Fortunately, doing this can be easier than you might first assume. For example, Wootric by InMomement found success by proactively reaching out to its new customers to find out more about their onboarding experience.

If you want to avoid surprises when it comes to churn, how and when you ask for feedback matters, said the company’s General Manager Jessica Pfeifer. Being able to immediately remedy issues can turn potential churn cases into customer success stories.

6. Eliminate Involuntary Customer Churn.

Up to 20% of churn is the product of payment failure. While it’s easy to cycle customers with unpaid and aging receivables out, doing so comes at the cost of what you’re owed and what you could earn from the customer in the future.

An effective dunning management process automates credit card retries and customer communication features. This makes it significantly easier to collect owed revenue without damaging your customer relationships.

Churn Rate Dunning Management

Modern recurring billing software solutions come with comprehensive dunning management functionality that simplifies or even automates many processes that help eliminate involuntary revenue churn.

7. Encourage Longer Contracts.

Month-to-month contracts feature a customer churn rate of about 14%—significantly higher than those lasting two years or longer. Naturally part of this discrepancy stems from the fact that happy customers are more likely to opt for longer contracts in the first place.

However, other factors are worth considering too.

  • Customers with monthly subscriptions are forced to make a new purchasing decision every few weeks, while those with longer contracts very rarely have to reconsider their relationship with you.
  • Longer contracts also allow customers to better acclimate to your product, increasing the odds they’ll begin to derive enough value from it to warrant sticking around.

More annual subscribers often means a lower annual churn rate.

8. Do a Churn Post Mortem.

Sometimes, your churn rate reduction strategy may be less about recovering a specific customer and more about understanding why your customers churn in the first place. Learn how to prevent future churn.

As Bill Gates puts it, “Unhappy customers are your greatest source of learning.”

Mapping out the customer lifetime journey from the moment someone signed on to the second they left can illuminate where your interactions and experience leave room for improvement.

  • Maybe your onboarding isn’t all that it could be.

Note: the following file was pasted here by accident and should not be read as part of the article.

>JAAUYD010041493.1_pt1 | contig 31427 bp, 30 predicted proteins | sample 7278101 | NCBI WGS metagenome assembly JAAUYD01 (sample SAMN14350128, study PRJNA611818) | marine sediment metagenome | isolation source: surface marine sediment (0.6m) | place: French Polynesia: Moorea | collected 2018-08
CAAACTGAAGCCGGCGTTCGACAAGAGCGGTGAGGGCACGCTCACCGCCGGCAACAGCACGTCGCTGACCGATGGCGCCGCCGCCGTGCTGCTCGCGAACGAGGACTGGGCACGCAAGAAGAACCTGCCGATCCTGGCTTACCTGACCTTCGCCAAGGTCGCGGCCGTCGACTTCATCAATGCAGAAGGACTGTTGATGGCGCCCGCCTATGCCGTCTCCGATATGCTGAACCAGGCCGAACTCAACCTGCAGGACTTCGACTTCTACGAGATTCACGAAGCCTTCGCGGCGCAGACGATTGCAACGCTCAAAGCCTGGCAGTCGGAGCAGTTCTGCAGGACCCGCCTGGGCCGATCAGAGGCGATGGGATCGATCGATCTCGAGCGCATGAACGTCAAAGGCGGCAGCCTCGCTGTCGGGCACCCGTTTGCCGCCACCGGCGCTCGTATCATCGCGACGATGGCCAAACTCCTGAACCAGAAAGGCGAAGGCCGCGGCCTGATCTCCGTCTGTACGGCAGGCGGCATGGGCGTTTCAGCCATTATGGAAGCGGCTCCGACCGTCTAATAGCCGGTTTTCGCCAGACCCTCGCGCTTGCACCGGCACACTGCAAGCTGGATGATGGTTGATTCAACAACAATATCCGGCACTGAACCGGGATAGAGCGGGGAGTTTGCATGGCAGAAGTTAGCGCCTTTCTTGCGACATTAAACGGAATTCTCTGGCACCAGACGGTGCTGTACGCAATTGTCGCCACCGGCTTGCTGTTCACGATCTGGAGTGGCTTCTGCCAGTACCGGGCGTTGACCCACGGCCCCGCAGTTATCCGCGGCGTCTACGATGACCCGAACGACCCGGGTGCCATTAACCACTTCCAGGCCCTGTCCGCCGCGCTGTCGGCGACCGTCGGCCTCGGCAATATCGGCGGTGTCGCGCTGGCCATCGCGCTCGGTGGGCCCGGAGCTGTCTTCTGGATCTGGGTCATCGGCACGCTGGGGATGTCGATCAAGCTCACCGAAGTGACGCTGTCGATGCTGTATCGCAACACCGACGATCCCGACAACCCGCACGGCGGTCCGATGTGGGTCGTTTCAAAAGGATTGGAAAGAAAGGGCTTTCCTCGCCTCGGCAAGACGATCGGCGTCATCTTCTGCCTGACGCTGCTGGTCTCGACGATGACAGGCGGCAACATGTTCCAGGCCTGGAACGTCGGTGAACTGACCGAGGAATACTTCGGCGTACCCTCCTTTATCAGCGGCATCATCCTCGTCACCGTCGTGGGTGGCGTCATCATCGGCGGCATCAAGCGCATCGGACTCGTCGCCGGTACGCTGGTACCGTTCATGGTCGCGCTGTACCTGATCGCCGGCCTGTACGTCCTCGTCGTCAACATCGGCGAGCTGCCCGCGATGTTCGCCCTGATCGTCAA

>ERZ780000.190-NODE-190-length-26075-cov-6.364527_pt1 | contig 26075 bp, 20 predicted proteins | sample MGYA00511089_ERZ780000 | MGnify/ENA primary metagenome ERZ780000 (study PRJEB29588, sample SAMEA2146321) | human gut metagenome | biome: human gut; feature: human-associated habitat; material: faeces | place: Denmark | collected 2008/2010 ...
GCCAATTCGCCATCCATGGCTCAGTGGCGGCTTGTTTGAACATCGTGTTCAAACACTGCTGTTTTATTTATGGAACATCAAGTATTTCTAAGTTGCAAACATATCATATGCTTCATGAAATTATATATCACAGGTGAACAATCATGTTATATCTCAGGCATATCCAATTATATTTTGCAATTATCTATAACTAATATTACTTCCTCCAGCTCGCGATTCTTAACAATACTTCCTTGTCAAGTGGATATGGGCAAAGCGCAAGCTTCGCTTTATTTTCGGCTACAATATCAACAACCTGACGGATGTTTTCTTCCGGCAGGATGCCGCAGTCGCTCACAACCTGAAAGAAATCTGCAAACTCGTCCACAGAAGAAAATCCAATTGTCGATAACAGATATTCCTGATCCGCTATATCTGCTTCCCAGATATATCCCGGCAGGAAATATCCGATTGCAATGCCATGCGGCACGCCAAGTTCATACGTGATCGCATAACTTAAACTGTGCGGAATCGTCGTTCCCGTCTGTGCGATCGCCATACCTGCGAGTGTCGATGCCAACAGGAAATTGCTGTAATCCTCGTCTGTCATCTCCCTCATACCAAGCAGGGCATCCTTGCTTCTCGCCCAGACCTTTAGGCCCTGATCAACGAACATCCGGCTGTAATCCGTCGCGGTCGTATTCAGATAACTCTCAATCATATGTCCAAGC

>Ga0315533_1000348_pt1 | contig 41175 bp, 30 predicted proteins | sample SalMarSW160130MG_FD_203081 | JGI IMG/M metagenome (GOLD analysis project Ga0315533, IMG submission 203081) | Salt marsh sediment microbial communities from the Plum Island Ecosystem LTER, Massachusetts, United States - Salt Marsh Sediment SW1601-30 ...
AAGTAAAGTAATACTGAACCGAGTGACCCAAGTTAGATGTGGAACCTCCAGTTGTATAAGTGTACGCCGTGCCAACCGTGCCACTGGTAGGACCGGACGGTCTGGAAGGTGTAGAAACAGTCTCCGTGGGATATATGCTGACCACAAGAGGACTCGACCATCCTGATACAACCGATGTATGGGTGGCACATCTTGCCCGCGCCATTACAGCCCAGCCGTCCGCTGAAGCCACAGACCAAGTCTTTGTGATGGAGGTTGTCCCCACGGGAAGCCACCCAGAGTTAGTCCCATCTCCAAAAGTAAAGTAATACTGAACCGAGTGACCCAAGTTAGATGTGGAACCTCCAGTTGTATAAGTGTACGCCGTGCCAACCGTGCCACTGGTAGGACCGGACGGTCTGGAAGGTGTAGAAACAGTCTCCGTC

• Maybe your customer communications could use a facelift.
  • Or perhaps your product is a little more complex to navigate than you thought.

Less than 5% of dissatisfied customers actually complain, which means most of the time it will be up to you to figure out what went wrong.

Looking for more ways to boost your customer retention rate? Jump over here.

Lower Churn Rates Come From Every Aspect of a Business

It’s fun hearing about the strategies successful businesses use to reel outgoing customers back in. But while the heroic hail-Marys make for good stories, they’re a very small part of what it takes to keep a customer base intact and growing strong.

Businesses retain customers and achieve lower churn rates by making every aspect of their operations customer-centric. As Ilya Azovtsev of Docsify puts it:

“Customer satisfaction is the end result of the whole customer journey. It starts with prospects visiting your website/store for the very first time – and the best thing about this journey is that it never ends. That’s why all your customer communication across all channels should be transparent and aligned from the marketing, sales, and customer support perspectives.”

Focus on keeping your customers happy. Solve their pain points and help them achieve measurable value with your product—they’ll rarely have a reason to leave in the first place.

FAQs about Churn Rate

Q: What is churn rate, and why is it important to address?

Churn rate refers to the rate at which customers stop subscribing to a business’s service or product within a given timeframe. It is critical because it directly influences a company’s revenue and ability to grow.